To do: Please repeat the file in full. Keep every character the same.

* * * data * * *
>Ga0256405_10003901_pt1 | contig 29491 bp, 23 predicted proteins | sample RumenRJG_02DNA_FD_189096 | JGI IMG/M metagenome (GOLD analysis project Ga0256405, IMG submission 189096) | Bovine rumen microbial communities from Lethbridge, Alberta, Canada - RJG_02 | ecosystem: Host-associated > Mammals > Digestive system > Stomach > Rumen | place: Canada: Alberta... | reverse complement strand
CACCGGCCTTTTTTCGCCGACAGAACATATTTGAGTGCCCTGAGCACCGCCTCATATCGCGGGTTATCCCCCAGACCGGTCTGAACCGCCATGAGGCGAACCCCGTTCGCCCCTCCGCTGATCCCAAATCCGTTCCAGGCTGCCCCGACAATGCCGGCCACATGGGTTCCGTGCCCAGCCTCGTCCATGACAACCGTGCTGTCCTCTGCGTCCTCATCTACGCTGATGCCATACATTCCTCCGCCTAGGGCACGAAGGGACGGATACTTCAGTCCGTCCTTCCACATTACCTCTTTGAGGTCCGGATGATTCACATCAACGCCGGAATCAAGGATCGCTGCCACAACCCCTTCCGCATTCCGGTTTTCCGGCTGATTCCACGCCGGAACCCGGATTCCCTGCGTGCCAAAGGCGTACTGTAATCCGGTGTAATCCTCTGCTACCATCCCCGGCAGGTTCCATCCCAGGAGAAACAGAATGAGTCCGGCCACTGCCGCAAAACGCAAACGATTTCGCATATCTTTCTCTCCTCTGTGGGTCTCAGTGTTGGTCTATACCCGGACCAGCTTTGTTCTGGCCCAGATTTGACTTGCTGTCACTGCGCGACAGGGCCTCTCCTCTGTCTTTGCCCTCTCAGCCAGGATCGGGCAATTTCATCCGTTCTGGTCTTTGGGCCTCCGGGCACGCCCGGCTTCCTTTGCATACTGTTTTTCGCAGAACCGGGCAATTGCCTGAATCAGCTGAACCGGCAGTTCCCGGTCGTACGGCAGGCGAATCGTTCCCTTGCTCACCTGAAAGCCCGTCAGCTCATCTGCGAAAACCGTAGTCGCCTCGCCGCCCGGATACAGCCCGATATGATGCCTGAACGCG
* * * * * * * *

>Ga0256405_10003901_pt1 | contig 29491 bp, 23 predicted proteins | sample RumenRJG_02DNA_FD_189096 | JGI IMG/M metagenome (GOLD analysis project Ga0256405, IMG submission 189096) | Bovine rumen microbial communities from Lethbridge, Alberta, Canada - RJG_02 | ecosystem: Host-associated > Mammals > Digestive system > Stomach > Rumen | place: Canada: Alberta... | reverse complement strand
CACCGGCCTTTTTTCGCCGACAGAACATATTTGAGTGCCCTGAGCACCGCCTCATATCGCGGGTTATCCCCCAGACCGGTCTGAACCGCCATGAGGCGAACCCCGTTCGCCCCTCCGCTGATCCCAAATCCGTTCCAGGCTGCCCCGACAATGCCGGCCACATGGGTTCCGTGCCCAGCCTCGTCCATGACAACCGTGCTGTCCTCTGCGTCCTCATCTACGCTGATGCCATACATTCCTCCGCCTAGGGCACGAAGGGACGGATACTTCAGTCCGTCCTTCCACATTACCTCTTTGAGGTCCGGATGATTCACATCAACGCCGGAATCAAGGATCGCTGCCACAACCCCTTCCGCATTCCGGTTTTCCGGCTGATTCCACGCCGGAACCCGGATTCCCTGCGTGCCAAAGGCGTACTGTAATCCGGTGTAATCCTCTGCTACCATCCCCGGCAGGTTCCATCCCAGGAGAAACAGAATGAGTCCGGCCACTGCCGCAAAACGCAAACGATTTCGCATATCTTTCTCTCCTCTGTGGGTCTCAGTGTTGGTCTATACCCGGACCAGCTTTGTTCTGGCCCAGATTTGACTTGCTGTCACTGCGCGACAGGGCCTCTCCTCTGTCTTTGCCCTCTCAGCCAGGATCGGGCAATTTCATCCGTTCTGGTCTTTGGGCCTCCGGGCACGCCCGGCTTCCTTTGCATACTGTTTTTCGCAGAACCGGGCAATTGCCTGAATCAGCTGAACCGGCAGTTCCCGGTCGTACGGCAGGCGAATCGTTCCCTTGCTCACCTGAAAGCCCGTCAGCTCATCTGCGAAAACCGTAGTCGCCTCGCCGCCCGGATACAGCCCGATATGATGCCTGAACGCG